• Identify and assign project management to implement software and training

Secure Funding and Legal Clearances

  • Pass a city council resolution to secure emergency funding in coordination with Multnomah County

  • Create emergency waivers for expedited procurement of software to speed up implementation

  • Provide notice to JOHS funded shelter providers that the next six month contract renewal will include a requirement to participate in availability tracking. 

  • Establish an expectation for participation in an emergency point in time count at day 60 and 90 to assess overall capacity while a tracking system is phased in. 

  • Create and share incentives for providers to participate in a pilot

Technical development

  • Develop basic system specification requirements, including real-time updates, user accessibility, and data reporting features.

  • Working with 211 and providers evaluate existing reservation systems and identify basic requirements (example beds reserved for families, no barrier beds, RV spaces, emergency night time shelters etc.)

  • Select a software capable of offering basic real-time tracking of shelter bed availability–hotels and hospitals and other cities have such systems.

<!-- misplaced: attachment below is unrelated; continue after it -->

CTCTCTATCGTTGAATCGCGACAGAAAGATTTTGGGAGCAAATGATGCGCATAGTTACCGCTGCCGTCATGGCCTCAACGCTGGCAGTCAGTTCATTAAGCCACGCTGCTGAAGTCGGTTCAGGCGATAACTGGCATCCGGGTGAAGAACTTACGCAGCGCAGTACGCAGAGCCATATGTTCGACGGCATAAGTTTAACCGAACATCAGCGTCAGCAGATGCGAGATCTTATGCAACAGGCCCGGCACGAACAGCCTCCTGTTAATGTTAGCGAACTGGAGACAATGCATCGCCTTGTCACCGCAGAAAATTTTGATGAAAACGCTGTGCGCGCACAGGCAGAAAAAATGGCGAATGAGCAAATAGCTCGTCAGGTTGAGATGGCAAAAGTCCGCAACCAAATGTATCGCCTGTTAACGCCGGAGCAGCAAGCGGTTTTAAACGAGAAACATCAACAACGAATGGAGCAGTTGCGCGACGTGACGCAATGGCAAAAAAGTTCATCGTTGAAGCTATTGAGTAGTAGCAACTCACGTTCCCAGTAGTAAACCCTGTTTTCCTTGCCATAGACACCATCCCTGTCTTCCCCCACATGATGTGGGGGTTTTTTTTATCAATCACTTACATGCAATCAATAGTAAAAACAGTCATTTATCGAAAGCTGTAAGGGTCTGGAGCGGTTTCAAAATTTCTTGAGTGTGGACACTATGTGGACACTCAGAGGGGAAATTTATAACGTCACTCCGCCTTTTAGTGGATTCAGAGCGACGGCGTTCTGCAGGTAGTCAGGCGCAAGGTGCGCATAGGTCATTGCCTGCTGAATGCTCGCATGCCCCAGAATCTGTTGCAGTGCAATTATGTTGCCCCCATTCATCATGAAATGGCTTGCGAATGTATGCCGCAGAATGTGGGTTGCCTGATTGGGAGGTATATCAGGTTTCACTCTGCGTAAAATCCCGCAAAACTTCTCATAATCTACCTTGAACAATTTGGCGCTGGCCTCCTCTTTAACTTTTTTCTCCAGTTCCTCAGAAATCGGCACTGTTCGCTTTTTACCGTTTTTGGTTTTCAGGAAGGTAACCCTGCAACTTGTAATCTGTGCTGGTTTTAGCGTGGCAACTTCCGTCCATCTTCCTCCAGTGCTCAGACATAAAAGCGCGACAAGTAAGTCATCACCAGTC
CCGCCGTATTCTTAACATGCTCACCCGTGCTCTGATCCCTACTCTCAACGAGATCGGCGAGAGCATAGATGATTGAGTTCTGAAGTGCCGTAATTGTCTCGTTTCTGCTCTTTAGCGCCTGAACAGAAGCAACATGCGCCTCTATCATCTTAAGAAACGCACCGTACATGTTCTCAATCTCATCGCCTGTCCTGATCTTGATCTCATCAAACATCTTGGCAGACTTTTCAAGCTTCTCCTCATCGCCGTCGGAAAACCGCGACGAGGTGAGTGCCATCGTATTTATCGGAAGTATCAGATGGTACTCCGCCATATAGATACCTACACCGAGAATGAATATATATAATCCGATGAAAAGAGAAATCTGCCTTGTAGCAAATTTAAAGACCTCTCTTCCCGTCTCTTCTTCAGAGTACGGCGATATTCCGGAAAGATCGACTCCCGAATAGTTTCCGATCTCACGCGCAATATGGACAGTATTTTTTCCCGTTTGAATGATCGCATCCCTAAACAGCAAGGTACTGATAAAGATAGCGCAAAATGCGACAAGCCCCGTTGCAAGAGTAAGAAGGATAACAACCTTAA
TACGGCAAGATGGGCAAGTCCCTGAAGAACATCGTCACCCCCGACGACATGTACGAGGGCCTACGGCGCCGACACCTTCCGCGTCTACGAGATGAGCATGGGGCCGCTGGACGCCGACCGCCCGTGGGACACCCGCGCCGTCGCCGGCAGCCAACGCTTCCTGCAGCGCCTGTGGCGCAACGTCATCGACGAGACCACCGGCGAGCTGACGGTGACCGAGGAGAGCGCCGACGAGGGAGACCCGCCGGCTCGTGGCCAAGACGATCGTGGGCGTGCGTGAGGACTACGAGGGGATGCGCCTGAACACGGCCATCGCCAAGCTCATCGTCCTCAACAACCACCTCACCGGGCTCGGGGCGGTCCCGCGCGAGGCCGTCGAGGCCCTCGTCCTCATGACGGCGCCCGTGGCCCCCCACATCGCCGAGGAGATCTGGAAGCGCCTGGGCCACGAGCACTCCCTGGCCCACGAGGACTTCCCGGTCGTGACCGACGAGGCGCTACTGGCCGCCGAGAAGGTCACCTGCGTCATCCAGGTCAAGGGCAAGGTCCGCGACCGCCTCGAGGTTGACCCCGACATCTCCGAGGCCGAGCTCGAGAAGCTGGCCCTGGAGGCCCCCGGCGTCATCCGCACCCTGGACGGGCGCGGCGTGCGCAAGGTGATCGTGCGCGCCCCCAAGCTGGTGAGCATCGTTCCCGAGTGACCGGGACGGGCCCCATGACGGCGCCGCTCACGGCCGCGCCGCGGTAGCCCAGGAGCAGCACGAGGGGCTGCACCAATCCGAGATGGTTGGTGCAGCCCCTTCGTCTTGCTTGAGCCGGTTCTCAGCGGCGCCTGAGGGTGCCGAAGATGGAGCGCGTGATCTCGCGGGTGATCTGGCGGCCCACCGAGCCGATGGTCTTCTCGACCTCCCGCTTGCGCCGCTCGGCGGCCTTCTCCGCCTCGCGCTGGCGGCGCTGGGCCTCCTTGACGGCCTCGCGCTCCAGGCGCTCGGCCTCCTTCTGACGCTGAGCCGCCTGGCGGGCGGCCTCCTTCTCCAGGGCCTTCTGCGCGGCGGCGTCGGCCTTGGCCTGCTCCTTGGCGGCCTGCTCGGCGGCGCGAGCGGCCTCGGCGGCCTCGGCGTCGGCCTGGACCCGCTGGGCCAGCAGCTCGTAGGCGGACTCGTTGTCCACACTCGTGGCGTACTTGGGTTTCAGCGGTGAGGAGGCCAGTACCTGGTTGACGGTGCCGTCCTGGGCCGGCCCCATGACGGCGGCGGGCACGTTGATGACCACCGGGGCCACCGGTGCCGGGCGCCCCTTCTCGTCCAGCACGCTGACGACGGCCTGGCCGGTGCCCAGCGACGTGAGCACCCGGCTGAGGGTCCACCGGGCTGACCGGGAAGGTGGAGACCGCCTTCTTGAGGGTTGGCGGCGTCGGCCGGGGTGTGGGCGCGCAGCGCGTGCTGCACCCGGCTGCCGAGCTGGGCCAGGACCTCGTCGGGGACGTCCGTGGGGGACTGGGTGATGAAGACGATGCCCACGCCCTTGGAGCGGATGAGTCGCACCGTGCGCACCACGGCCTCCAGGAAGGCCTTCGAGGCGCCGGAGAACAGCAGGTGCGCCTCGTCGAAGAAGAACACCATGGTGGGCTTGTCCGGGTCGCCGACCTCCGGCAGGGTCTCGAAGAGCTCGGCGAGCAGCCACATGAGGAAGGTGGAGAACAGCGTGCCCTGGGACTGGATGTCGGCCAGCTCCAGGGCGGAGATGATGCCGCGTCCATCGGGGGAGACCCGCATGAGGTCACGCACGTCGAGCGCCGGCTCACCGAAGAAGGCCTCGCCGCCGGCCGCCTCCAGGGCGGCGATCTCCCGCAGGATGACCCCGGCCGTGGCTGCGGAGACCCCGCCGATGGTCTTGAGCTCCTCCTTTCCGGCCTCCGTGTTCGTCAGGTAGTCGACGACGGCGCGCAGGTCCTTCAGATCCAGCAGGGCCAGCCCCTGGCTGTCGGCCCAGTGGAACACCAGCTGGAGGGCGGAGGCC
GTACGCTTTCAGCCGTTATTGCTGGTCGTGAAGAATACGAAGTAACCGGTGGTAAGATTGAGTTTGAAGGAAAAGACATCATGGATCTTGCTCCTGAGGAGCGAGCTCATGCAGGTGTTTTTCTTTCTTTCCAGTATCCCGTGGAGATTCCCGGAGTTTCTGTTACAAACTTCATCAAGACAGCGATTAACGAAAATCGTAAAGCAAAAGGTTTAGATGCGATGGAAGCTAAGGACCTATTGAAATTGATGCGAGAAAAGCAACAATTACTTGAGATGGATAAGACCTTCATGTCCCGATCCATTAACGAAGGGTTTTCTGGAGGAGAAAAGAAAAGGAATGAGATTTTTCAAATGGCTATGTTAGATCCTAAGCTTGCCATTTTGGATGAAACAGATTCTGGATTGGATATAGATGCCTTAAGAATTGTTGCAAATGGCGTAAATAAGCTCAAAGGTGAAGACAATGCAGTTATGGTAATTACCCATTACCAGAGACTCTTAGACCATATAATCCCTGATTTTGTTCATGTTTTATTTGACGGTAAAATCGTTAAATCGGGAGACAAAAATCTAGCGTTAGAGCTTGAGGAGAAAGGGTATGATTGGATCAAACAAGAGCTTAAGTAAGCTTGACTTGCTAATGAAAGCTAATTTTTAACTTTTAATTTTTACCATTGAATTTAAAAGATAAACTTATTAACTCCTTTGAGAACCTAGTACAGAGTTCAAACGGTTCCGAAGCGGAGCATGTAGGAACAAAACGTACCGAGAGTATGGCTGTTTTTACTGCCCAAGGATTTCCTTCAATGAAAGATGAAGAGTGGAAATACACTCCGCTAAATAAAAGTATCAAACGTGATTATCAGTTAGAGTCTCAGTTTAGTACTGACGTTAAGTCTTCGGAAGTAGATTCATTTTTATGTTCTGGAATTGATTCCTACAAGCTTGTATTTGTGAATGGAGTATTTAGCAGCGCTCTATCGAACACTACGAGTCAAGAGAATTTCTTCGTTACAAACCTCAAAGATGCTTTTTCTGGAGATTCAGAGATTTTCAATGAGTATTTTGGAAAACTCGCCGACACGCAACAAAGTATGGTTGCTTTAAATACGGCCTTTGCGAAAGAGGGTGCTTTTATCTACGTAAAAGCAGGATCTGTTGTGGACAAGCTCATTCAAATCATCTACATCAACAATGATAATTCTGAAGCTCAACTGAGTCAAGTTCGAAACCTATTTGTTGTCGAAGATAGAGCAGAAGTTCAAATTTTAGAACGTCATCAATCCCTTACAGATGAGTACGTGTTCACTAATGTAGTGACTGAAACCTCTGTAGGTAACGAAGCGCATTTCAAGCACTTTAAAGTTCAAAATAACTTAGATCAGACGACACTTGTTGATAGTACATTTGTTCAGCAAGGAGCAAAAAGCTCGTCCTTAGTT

Organizing and testing with providers days 30-60

  • Establish monthly point in time capacity counts and reporting for all JOHS funded providers who do not currently participate. 

  • Identify providers for a 30 day pilot to test and refine processes immediately.

  • Set up the software system in participating shelters and train staff on its usage.

  • Begin the pilot program with providers by day 60, monitoring software performance, and collecting feedback from users.

  • Identify providers to participate in phases in universal adoption in days 90 -180 when provider contracts are renewed with consideration for different types and sizes and requirements of shelters.

Evaluation and planning for universal implementation

  • Convene weekly with liaisons and project management staff to identify and address technical, training and other barriers 

  • Coordinate availability reporting with 211 referral systems to reduce waits and eliminate empty beds. 

  • Determine the long term cost, potential savings and funding beyond day 180.

Day 90 and beyond

  • Phase in software with all providers 

  • Continue evaluating systemic capacity issues (beds not available due to staffing, location or transportation related challenges etc.)

  • Use data collected to inform the creation of additional 

  • Work on improving access for those seeking shelter to limit actions needed by shelter seekers. 

We’re in a shelter and addiction emergency. I’m going to treat shelter like the emergency it is beginning with with tracking availability so we can help people camping into shelters. Now May 2024 is the time to demand action as Portland is negotiating our next Intergovernmental Agreement (IGA) and end the mismanagement of the adult shelter system, so we can give people a real choice to come off the streets or move into a sanctioned camping area because space is available.